There were also a lot of comments from MAPI participants who struggle with partner adoption. One “aha” moment came when the discussion focused on the partner’s perspective and understanding the marketing journey they take with suppliers. From a partner point of view, it became clear that suppliers in the room needed to invest more in “marketing-to” partners in order to raise adoption and engagement, given the limited results many were obtaining from their channel marketing efforts. Simply thinking about what’s in it for the partner, as they make them offers to engage in joint marketing programs, is one way some of the companies will begin to change their conversation to gain greater alignment.

Alignment to the Target Buyer

It’s always fascinating to see how products are made and how they are used in an industry. As we discussed the different types of content — such as video, social media, printed materials, etc. — that suppliers create for their channel partners, and ultimately for the customer, it was apparent that our group needed to develop a framework for aligning their content to their buyer’s purchasing journey. The idea that different content — such as white papers — can be more effective in the middle of the journey as buyers are narrowing down their choices, rather than in the beginning where a case study might work better, was new to most of the group. This wasn’t the only point and, more importantly, it isn’t the issue that makes marketing in the manufacturing vertical different.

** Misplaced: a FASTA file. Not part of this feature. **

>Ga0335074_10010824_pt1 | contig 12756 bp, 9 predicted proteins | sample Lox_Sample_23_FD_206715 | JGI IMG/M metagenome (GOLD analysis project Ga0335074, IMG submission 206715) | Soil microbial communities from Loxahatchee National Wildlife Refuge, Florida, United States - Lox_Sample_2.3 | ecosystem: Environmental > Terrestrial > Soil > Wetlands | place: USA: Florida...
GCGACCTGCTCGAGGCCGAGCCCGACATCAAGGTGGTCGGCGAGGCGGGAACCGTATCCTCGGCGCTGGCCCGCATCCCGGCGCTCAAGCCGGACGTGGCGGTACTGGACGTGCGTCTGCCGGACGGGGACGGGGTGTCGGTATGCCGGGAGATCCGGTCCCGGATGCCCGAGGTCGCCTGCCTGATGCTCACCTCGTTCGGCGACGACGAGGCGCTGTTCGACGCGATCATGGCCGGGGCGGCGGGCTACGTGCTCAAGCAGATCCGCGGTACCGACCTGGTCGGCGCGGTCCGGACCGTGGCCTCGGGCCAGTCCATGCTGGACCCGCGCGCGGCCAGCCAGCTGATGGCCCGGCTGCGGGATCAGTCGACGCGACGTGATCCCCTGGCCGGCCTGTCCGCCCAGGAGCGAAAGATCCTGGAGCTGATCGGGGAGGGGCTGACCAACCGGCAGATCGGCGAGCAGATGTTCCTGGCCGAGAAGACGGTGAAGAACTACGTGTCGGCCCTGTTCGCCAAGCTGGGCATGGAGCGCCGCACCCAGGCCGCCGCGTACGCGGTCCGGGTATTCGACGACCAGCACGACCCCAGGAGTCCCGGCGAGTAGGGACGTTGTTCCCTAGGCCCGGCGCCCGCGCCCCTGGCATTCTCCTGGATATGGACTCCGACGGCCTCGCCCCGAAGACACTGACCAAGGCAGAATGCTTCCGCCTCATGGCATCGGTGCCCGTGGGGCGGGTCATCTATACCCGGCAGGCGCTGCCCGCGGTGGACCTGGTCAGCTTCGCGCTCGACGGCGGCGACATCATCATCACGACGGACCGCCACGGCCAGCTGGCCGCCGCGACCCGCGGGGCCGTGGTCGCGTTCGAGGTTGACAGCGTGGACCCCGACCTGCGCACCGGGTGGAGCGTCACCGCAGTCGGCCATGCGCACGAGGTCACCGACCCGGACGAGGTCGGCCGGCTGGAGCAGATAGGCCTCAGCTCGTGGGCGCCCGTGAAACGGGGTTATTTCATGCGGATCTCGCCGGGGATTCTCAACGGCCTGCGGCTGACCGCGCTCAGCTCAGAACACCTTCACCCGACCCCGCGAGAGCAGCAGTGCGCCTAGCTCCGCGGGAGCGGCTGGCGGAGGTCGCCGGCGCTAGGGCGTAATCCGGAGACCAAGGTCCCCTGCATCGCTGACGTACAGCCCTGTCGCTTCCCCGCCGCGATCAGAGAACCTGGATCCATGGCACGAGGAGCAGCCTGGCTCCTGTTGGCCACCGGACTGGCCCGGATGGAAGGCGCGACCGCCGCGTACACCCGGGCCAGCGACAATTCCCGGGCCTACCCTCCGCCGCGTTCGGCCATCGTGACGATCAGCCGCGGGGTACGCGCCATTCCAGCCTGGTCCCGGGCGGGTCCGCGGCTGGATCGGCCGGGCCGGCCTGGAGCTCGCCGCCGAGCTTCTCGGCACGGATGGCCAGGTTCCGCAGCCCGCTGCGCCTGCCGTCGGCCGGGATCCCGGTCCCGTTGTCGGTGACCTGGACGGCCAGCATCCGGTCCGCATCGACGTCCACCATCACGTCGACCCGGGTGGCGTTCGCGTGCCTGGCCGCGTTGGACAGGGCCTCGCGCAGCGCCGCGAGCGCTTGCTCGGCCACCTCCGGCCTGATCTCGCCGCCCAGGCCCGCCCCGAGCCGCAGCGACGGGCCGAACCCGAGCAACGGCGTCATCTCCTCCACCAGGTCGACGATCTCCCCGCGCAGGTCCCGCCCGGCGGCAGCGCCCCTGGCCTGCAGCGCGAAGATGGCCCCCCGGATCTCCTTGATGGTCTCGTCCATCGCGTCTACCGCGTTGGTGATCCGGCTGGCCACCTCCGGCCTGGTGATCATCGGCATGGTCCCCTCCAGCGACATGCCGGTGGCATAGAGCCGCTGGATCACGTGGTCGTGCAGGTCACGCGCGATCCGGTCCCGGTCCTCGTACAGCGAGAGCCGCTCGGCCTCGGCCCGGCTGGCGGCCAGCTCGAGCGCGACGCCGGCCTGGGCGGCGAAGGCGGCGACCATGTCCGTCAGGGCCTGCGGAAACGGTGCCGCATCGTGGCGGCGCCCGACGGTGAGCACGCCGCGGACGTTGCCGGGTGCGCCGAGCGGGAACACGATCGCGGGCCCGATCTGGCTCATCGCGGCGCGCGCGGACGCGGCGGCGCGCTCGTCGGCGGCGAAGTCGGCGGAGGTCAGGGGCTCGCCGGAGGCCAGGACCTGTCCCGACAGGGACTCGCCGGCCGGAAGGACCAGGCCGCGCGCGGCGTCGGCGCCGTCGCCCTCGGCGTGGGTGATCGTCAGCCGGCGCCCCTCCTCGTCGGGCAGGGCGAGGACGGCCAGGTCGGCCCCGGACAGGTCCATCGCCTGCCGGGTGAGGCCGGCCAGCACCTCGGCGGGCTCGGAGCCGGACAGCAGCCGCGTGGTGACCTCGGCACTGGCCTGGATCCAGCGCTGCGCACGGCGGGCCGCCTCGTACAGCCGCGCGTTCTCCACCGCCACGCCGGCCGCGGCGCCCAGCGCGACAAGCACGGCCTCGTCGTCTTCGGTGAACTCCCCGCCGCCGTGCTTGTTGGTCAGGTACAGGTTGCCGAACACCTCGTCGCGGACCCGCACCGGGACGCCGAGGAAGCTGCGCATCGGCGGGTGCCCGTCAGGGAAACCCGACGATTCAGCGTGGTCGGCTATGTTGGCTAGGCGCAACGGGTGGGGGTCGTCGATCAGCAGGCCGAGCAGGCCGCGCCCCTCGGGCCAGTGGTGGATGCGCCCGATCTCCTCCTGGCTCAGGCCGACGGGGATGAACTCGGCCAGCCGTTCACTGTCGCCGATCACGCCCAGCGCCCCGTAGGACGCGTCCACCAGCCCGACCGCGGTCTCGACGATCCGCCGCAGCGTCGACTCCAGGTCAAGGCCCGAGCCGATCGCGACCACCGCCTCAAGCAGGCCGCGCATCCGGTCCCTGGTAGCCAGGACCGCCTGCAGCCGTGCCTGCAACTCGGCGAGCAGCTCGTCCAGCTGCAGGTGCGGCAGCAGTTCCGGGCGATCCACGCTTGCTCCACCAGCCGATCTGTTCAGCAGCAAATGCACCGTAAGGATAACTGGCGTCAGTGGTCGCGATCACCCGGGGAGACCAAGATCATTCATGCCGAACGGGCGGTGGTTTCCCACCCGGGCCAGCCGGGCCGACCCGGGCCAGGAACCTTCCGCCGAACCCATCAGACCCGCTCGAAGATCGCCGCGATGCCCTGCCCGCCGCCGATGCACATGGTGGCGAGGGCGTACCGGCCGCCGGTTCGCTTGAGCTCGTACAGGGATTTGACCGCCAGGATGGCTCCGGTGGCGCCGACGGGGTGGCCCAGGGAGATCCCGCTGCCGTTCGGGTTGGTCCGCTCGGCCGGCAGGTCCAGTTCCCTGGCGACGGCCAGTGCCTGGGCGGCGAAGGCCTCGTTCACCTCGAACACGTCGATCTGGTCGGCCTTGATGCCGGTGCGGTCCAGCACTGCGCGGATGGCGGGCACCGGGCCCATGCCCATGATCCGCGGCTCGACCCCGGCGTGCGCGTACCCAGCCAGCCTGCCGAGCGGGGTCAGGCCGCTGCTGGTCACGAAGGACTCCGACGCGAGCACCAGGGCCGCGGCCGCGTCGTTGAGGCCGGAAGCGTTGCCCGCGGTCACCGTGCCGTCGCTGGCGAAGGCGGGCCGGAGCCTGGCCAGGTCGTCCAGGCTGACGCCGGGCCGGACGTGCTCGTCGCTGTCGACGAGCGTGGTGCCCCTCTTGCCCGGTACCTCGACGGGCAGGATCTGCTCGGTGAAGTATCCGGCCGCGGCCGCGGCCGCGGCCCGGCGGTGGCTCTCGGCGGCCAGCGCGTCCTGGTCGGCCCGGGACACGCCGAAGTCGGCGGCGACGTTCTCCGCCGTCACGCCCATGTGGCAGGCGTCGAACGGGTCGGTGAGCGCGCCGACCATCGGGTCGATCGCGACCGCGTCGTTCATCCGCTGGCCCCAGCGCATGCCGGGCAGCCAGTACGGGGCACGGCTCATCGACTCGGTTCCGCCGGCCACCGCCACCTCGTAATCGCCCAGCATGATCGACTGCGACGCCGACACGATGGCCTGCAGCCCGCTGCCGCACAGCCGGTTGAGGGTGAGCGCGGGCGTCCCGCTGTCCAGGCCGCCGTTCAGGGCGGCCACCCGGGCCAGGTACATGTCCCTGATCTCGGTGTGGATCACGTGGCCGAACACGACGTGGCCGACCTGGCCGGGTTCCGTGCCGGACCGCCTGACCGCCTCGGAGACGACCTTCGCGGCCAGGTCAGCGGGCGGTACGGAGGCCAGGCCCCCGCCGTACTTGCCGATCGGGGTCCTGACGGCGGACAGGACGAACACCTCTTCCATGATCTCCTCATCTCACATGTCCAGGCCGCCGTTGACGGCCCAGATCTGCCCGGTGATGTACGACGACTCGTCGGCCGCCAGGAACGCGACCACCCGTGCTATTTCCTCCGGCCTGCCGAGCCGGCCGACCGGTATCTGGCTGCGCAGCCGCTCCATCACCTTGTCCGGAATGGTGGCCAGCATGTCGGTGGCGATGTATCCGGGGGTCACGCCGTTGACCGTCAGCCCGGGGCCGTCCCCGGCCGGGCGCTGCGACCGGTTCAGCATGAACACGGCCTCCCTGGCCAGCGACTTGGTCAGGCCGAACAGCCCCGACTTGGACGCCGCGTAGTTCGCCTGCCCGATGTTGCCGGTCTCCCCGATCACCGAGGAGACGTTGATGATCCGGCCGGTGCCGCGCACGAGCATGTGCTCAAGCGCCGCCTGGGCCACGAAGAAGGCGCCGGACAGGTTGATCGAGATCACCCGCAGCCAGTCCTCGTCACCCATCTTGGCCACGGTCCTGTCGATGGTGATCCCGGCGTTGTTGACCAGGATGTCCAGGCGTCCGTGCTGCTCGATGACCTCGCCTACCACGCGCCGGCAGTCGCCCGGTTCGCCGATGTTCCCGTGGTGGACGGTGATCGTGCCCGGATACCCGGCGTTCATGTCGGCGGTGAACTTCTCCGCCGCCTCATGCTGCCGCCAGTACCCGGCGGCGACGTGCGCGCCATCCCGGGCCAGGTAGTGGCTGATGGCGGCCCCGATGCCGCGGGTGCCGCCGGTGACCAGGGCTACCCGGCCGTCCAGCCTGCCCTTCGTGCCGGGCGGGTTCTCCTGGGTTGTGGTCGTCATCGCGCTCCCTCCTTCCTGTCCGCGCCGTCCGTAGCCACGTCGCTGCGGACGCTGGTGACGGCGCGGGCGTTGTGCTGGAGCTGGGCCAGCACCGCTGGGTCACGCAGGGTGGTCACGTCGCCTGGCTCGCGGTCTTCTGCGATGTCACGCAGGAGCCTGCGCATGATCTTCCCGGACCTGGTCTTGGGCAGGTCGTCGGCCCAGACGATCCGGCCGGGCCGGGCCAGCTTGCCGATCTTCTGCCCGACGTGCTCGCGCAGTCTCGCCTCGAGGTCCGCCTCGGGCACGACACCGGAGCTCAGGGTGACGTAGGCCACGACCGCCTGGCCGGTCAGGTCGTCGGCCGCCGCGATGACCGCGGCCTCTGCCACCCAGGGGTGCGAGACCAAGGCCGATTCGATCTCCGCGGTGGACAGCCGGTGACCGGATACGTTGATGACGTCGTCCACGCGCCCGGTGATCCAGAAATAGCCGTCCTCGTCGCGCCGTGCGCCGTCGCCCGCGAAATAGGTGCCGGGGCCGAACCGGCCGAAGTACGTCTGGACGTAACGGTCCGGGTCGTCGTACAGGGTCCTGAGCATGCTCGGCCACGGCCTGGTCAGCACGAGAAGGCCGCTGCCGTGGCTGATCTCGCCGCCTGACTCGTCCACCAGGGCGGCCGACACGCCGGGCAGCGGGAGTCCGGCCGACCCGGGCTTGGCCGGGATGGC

One member said it best when he described how his company, which develops conveyor systems for the coal industry, sells to one particular buyer, while another buyer, the head of logistics for a large distributor like, has a totally different set of needs. In each case, the supplier has to identify the individual personas in each industry in order to create different sets of content to effectively market to them. Adapting to different buyer types, and not just roles, adds a whole new dimension to marketing directly to and through channel partners.

Marketing Opportunities to Draw From

There’s no doubt that marketers in manufacturing companies have their work cut out for them, especially those trying to create demand and share leads with partners. However, it isn’t all bad news. This is a great opportunity to borrow from other industries (like high tech) that have advanced channel marketing to the point where new tools and automation are already in use to drive efficiency and measurable results.

There is also an opportunity to learn from the mistakes of others: Suppliers in other industries may have found ways to gain better alignment by not taking a one-size-fits-all approach. These lessons learned clear the path for modern marketers in manufacturing, where taking a new approach — as I learned at the MAPI Council — is well received. I welcome the chance to share some of the channel marketing best practices that Zift has learned from working with several manufacturing companies to drive higher productivity in their joint marketing efforts and lead-generating programs.

You can reach Laz at or follow @lazgonzalez on Twitter.